Black Light

A woman inherits a watch that takes her to other worlds – or does it?

Science fiction.

Status: First draft completed, but needs to be re-plotted and re-written.


A young man stood hunched over a long utilitarian work bench. He delicately gripped a small, silver colored device in his hands. He frantically jiggled a toggle on the side of the small metallic device. He waited, but nothing happened. He jiggled another button, then waited. Nothing. He turned it over and perched magnifying lens glasses on the tip of his nose. He peered at the depressions and etchings on the device, squinting at the small symbols imprinted on it. He glanced at the detailed diagram in the notebook to his left and flipped a page. He studied it, compared the device to the faded diagram, and pressed a tiny screwdriver into another depression. He waited a few seconds.


“Kazbat!” he swore. Wiping his brow, he closed his eyes, slowed his breathing, and looked at the diagram again, comparing it again to the device. He counted the depressions from the side, or at least, what he thought was the side.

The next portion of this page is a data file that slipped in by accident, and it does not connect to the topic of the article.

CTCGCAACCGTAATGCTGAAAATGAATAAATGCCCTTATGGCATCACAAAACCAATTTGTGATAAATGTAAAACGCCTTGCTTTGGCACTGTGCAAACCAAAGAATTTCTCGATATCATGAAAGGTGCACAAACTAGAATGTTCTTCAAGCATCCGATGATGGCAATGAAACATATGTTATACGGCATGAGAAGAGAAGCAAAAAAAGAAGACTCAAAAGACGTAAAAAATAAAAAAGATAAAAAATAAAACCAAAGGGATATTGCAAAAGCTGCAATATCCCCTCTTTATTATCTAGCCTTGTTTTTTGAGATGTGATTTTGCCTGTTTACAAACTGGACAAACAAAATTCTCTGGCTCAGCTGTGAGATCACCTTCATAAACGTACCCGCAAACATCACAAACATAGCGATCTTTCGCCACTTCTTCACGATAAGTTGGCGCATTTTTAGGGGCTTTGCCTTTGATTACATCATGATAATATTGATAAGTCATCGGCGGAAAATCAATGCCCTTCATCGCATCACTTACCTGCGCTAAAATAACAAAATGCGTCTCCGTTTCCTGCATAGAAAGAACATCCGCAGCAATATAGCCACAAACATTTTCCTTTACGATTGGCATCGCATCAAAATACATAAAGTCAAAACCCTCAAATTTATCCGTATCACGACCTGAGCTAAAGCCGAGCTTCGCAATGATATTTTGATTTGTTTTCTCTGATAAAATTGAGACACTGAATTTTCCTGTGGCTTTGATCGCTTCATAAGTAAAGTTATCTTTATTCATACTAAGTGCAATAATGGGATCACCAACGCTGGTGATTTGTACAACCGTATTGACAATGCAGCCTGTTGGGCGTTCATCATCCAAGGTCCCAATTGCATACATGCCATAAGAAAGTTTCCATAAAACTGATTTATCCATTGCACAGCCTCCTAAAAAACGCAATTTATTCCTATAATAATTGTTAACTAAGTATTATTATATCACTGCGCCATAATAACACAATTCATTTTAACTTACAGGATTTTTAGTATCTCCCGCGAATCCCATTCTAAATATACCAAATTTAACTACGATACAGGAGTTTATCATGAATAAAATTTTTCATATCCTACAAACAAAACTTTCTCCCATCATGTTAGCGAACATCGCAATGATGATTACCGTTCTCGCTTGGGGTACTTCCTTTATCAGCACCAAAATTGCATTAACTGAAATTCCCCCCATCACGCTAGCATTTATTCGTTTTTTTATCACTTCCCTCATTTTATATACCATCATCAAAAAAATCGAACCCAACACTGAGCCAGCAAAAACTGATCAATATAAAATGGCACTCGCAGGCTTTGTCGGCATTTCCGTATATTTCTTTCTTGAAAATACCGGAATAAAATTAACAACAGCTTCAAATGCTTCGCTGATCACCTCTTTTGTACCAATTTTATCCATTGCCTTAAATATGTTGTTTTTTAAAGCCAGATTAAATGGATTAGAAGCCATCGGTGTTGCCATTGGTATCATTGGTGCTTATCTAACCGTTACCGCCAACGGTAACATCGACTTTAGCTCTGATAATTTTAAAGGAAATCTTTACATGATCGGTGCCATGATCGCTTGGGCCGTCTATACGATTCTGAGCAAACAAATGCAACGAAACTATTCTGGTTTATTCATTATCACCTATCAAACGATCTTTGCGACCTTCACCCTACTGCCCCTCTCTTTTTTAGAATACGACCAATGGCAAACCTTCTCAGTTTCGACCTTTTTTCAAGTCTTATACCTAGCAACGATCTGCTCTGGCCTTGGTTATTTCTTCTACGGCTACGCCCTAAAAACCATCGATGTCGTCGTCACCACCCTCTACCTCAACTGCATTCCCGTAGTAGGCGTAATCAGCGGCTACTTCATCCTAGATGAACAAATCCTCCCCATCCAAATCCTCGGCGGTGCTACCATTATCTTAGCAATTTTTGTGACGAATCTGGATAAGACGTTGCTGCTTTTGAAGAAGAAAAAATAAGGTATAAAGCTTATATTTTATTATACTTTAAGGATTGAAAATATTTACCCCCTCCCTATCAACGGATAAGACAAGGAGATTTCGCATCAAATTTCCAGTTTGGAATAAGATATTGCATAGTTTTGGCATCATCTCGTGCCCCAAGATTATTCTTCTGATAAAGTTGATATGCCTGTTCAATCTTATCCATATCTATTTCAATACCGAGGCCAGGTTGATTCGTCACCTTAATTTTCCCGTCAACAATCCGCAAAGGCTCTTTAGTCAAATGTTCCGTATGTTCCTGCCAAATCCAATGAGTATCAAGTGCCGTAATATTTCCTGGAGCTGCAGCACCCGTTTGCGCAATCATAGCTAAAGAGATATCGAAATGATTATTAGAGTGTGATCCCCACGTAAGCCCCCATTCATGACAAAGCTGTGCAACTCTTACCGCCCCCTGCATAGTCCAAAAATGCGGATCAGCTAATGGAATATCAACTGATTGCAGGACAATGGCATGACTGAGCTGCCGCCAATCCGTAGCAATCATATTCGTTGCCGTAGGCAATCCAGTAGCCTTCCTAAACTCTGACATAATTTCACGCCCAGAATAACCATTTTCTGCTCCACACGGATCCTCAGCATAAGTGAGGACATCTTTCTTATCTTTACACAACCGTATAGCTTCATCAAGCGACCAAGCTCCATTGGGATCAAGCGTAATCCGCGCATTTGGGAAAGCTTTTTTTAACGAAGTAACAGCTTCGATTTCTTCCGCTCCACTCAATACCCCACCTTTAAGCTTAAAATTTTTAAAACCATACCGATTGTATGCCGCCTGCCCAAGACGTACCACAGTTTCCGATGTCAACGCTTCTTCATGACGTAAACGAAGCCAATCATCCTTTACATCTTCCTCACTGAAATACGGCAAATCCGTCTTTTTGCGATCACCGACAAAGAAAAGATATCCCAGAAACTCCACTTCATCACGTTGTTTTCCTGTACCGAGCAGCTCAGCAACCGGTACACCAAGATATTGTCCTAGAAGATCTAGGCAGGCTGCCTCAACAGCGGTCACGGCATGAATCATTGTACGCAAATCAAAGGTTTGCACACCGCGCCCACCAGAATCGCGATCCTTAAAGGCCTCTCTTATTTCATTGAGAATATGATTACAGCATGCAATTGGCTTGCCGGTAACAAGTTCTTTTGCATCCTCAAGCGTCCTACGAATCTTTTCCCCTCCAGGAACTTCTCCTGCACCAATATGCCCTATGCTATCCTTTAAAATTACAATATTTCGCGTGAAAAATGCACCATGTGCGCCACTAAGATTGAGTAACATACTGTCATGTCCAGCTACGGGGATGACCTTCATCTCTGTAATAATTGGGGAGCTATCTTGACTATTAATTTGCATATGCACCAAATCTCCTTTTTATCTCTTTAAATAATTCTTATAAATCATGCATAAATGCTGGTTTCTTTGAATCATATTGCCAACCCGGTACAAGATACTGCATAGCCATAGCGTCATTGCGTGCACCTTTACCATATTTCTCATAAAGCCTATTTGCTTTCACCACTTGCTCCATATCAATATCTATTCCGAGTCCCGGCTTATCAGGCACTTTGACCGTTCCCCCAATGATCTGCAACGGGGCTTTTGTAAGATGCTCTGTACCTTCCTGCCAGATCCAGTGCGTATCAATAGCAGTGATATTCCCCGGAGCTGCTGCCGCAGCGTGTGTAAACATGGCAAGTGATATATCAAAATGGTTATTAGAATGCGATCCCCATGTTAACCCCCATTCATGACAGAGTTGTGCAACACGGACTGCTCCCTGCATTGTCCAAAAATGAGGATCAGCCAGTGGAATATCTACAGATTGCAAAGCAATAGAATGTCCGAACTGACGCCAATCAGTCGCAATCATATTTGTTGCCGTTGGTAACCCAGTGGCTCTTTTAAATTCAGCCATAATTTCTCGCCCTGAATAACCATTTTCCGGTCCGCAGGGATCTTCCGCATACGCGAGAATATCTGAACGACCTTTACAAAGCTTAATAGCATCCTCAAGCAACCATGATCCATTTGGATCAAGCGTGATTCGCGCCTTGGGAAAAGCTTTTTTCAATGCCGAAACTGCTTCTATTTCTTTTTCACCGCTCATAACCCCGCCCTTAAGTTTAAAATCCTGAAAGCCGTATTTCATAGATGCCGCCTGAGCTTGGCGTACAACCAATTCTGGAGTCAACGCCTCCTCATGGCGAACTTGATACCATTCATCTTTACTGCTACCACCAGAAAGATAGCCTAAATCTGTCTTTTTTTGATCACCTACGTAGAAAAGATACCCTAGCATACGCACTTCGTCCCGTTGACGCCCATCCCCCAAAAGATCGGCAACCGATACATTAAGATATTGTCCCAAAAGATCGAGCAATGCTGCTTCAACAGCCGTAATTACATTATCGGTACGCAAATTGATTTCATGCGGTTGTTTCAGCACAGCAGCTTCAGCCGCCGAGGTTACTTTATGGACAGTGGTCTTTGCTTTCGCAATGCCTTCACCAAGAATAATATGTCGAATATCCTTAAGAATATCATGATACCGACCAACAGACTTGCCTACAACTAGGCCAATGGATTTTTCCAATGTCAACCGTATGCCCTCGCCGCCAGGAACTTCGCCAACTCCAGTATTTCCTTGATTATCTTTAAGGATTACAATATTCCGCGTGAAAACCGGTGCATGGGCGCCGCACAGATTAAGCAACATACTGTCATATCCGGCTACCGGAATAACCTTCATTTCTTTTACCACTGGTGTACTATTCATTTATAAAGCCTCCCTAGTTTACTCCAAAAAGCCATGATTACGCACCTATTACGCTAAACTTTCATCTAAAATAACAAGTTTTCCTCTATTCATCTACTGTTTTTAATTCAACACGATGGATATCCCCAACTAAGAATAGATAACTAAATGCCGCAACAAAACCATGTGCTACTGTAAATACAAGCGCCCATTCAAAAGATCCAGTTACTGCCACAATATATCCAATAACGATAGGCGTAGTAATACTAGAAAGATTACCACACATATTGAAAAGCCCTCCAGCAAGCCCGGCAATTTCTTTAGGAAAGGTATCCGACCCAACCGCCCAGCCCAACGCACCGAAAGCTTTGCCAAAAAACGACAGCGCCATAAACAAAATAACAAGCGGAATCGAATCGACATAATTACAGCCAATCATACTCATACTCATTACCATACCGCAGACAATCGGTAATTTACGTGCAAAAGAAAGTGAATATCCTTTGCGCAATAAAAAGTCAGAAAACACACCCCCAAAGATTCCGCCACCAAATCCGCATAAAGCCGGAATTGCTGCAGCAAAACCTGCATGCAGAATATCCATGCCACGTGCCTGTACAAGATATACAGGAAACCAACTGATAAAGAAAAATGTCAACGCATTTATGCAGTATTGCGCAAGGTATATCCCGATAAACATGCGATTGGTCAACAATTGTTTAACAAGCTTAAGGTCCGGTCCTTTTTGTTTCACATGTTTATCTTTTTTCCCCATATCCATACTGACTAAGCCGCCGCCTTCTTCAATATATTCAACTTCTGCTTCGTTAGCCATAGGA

“Ah. It is possible. Hmm. Yes, yes, I think I see . . .”

He depressed another indentation and the device swung open, revealing the inner workings of the device. “Fantastic. And. . . Ah, yes.”

He flicked a switch on the side of his magnifying glasses and the device was bathed in green light. He could see some features inside the device much more clearly now, highlighted as they were. He looked carefully, memorizing which features emitted the radiation. “Omega radiation,” he said. No one believed him yet that it existed, but he knew. He knew. And he had invented the only machine in his world that could detect it.